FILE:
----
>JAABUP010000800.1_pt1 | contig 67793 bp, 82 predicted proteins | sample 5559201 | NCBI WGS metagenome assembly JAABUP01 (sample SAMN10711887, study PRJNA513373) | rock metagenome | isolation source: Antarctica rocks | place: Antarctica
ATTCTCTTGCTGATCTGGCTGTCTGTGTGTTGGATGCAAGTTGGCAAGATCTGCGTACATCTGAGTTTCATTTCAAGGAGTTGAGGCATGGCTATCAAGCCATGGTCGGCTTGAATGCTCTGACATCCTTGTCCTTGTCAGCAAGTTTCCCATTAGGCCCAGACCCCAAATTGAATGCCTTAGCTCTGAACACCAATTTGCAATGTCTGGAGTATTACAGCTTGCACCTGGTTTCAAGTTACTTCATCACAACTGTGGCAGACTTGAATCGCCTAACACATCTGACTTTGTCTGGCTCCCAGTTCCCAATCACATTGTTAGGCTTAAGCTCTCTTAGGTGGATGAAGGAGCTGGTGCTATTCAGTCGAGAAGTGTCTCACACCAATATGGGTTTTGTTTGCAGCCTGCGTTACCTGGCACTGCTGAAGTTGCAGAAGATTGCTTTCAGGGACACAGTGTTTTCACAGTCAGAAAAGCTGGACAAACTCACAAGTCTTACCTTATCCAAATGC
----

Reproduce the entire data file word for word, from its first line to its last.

>JAABUP010000800.1_pt1 | contig 67793 bp, 82 predicted proteins | sample 5559201 | NCBI WGS metagenome assembly JAABUP01 (sample SAMN10711887, study PRJNA513373) | rock metagenome | isolation source: Antarctica rocks | place: Antarctica
ATTCTCTTGCTGATCTGGCTGTCTGTGTGTTGGATGCAAGTTGGCAAGATCTGCGTACATCTGAGTTTCATTTCAAGGAGTTGAGGCATGGCTATCAAGCCATGGTCGGCTTGAATGCTCTGACATCCTTGTCCTTGTCAGCAAGTTTCCCATTAGGCCCAGACCCCAAATTGAATGCCTTAGCTCTGAACACCAATTTGCAATGTCTGGAGTATTACAGCTTGCACCTGGTTTCAAGTTACTTCATCACAACTGTGGCAGACTTGAATCGCCTAACACATCTGACTTTGTCTGGCTCCCAGTTCCCAATCACATTGTTAGGCTTAAGCTCTCTTAGGTGGATGAAGGAGCTGGTGCTATTCAGTCGAGAAGTGTCTCACACCAATATGGGTTTTGTTTGCAGCCTGCGTTACCTGGCACTGCTGAAGTTGCAGAAGATTGCTTTCAGGGACACAGTGTTTTCACAGTCAGAAAAGCTGGACAAACTCACAAGTCTTACCTTATCCAAATGC